Let’s play a game … I’m going to describe a game, and you try to say what I’m thinking of. Ready?
A procedurally generated action game with RPG elements that takes place in rooms full of monster and the only way to advance is killing the monsters, but life is precious so you must take care that you dodge and weave all the monsters while shooting them at range. Also, you get randomly generated rewards after defeating bosses, randomly found in rooms, or after paying a price of some sort.
Was your first thought Ziggurat?
If so congratulations, you can read a title of a blog post. The point I am trying to make is that “Roguelikes” are becoming more and more…. Binding of Isaac-y.
Now, I don’t have much against Binding of Isaac, it’s an ok-ish game. But, I have accidentally bought Binding of Isaac for a fifth time. First was the game itself, the second was Paranautical Activity (Binding of Ahab: Moby Hitler edition), then Rogue Shooter (Binding of Doomguy: This Time, we Killed the Z Dimension!), Eldrtich (Binding of Cthulhu: Minecraft is OP), and recently Ziggurat (Binding of Gandalf: Wizards ‘n’ Slimes), and, well… it’s getting annoying.
I like Roguelikes. I do, it’s just that these games are less and less like a Roguelike, and it makes me sad.
Now, “Roguelike” is a relatively new term, in the public sphere at least. Rogue actually came out in 1980. But the mainstream didn’t really care until BoI came out. While still in its infancy, there is a few discrepancies about how Rogue-ish a game needs to be to be called a Roguelike.
Personally, I find there are a few main qualifications to be considered a Roguelike:
- Permadeath and random generated levels
- A clock that counts down to death
- A variety of ways to approach a situation
Permadeath and Random Generated Levels
The randomness and permadeath is there to make you take care in every situation. As you build up your character, there are often instant-death traps scattered all about, or cursed rings that will slowly kill you. A Roguelike is all about tiptoeing your way through a situation, carefully planning your move and unlocking your inner Batman by having a solution to EVERY problem.
It also creates a lot of risk-v-reward scenarios, where you are forced to gamble your life to chance. A monster is chasing you, and it can kill you very easily. Do you drink this potion, even though it has no label? Do you bust through this door, hoping to find a stairway down? Maybe you should throw the potion at the beast, hoping to blind or poison it? Or hope that amulet you are carrying isn’t a Cursed Amulet of Strangulation.
A Clock that Counts Down to Death
A clock is needed to push the player onward.
In the original Rogue, the developers found that players would just stick around the first few areas until they were powerful enough to one-shot the boss. So, they forced the player to eat food to survive. The best way to get food was to kill monsters and eat their corpses, but monsters quickly ran out once the floor was cleared. In order to survive, you had to push forward into the depths of the dungeon, where stronger monsters lay.
A Variety of Approaches
Multiple ways to deal with a certain problem is also necessary.
With the monster example above, there are many other ways to survive:
- Run the monster into a pit so it can’t chase you
- Try throwing food at the monster so it becomes friendly/tamed
- Get your pet to fight it while you run like a hero
- Try to get a specific item required to beat the game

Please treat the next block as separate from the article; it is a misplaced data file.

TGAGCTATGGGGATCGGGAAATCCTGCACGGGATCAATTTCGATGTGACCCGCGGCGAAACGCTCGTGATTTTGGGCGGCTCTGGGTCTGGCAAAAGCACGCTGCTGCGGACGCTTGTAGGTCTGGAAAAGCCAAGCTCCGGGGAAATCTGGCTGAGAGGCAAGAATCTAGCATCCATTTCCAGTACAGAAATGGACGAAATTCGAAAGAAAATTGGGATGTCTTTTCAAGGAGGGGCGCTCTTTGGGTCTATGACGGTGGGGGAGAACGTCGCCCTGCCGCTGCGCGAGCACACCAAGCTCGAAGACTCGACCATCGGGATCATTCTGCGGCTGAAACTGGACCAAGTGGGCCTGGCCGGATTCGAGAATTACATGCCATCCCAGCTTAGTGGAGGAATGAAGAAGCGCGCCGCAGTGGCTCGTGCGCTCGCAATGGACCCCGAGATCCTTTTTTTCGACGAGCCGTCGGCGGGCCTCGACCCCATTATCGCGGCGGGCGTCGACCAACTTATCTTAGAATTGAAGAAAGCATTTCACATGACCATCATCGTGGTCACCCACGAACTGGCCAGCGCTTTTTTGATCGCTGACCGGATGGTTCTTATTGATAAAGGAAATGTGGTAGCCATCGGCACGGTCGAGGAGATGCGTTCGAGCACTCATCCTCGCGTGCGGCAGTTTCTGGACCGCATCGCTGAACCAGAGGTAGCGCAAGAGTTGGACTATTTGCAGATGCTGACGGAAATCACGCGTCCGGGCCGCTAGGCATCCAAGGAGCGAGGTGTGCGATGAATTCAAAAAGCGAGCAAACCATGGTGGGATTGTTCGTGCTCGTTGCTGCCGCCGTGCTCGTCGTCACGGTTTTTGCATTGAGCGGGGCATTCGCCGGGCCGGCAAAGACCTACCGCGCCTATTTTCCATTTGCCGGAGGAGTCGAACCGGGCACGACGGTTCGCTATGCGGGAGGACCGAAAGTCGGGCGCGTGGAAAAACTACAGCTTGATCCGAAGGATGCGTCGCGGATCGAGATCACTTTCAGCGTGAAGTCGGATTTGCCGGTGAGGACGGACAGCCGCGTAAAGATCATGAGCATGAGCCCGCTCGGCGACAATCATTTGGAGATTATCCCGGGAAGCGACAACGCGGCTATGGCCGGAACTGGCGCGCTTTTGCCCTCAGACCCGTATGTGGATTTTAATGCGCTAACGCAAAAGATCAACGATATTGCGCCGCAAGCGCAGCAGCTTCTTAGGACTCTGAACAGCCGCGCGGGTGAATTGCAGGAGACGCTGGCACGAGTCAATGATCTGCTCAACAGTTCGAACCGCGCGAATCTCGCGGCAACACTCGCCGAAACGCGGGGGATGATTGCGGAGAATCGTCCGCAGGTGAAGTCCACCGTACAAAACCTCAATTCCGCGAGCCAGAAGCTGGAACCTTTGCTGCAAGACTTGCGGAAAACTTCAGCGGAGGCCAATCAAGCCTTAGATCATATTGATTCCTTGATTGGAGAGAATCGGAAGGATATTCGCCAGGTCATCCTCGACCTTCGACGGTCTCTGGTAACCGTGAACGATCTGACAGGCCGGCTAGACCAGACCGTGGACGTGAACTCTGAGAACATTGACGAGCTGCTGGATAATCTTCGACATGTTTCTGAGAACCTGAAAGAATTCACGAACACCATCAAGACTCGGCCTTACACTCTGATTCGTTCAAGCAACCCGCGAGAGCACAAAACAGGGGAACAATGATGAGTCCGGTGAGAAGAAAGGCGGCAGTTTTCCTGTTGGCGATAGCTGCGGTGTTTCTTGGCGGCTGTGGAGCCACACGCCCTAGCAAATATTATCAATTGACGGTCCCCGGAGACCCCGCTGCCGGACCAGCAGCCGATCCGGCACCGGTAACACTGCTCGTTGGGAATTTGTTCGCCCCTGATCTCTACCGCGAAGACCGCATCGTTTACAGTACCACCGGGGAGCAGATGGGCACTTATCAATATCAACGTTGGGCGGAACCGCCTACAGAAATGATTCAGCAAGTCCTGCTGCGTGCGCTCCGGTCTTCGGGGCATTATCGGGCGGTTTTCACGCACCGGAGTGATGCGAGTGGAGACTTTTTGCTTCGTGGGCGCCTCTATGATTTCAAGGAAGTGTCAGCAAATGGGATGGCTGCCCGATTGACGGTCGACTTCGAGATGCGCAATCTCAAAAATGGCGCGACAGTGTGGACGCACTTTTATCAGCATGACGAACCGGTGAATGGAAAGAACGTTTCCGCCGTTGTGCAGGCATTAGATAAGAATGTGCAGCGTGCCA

- You could just go and kill whoever is guarding it
- Or, you could transform into a Nymph (who can steal items on contact), take the item, then zap your wand of teleportation at them/yourself and make a clean getaway
- A locked door? You could find a key, kick the thing open, or decide to make your own door, Superman style
And, well, there isn’t much of the above to be enjoyed in games like Binding of Isaac.
Yes, there is random rooms and permadeath, but that doesn’t mean much when the rooms all feel the same. Just big cubes with monsters/goodies in them. Each room is it’s own instance, it’s own little pocket dimension where the outside world ceases to exist.
There is no real clock system, the only thing goading you forward is running out of stuff to do. With no monsters, you can’t really progress in any way.
But the biggest problem I find with these sorts of games is the simplicity of it all. The solution is always “a big thing that will try to eat/dismember me”, and the solution is always “shoot it while dodging.”
There is no creatively crafting a solution to seal the big bad monster in a room and heading for the hills. You can’t tame, befriend, de-hate, negotiate, barter, trade, or even utilize the monsters in any way. And they don’t really pose a threat aside from health damage.
You won’t find a monster in Binding of Isaac rummaging through your stash 10 levels up and taking your blessed wand of wishing. You won’t find a rust monster completely destroying your favourite gear. You won’t find a shopkeeper that just so happens to accidentally walk into the path of a ricocheting crossbow bolt then send the entire Keystone Kops on your head.
Basically, I am annoyed that Minecraft of all games is more like Rogue than most “Roguelikes” nowadays.
Now, to talk about Ziggurat itself. Honestly, if you’ve played any “version” of Binding of Isaac, you will know what it’s all about:
- Run around in instanced little rooms
- Fight monsters
- Get swag
- Fight boss
- Rinse and repeat
It does a few things differently, like look incredibly beautiful and have multiple “types” of mana. Other than that it’s just… more of the same.
The differences are pretty small, but it’s a good change of pace, like getting hash browns instead of french fries with a meal.
Final Verdict: Meh, I’ll play it because I like an action game with colourful monsters and spells, NOT because it’s a roguelike.